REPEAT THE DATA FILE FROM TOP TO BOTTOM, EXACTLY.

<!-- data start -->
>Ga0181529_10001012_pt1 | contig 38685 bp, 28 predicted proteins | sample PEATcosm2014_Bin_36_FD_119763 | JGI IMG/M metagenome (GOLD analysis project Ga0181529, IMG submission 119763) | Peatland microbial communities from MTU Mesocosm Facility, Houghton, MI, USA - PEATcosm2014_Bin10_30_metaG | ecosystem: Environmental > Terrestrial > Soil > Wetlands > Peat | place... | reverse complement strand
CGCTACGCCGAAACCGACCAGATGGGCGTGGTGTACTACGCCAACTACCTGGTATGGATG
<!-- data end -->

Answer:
>Ga0181529_10001012_pt1 | contig 38685 bp, 28 predicted proteins | sample PEATcosm2014_Bin_36_FD_119763 | JGI IMG/M metagenome (GOLD analysis project Ga0181529, IMG submission 119763) | Peatland microbial communities from MTU Mesocosm Facility, Houghton, MI, USA - PEATcosm2014_Bin10_30_metaG | ecosystem: Environmental > Terrestrial > Soil > Wetlands > Peat | place... | reverse complement strand
CGCTACGCCGAAACCGACCAGATGGGCGTGGTGTACTACGCCAACTACCTGGTATGGATG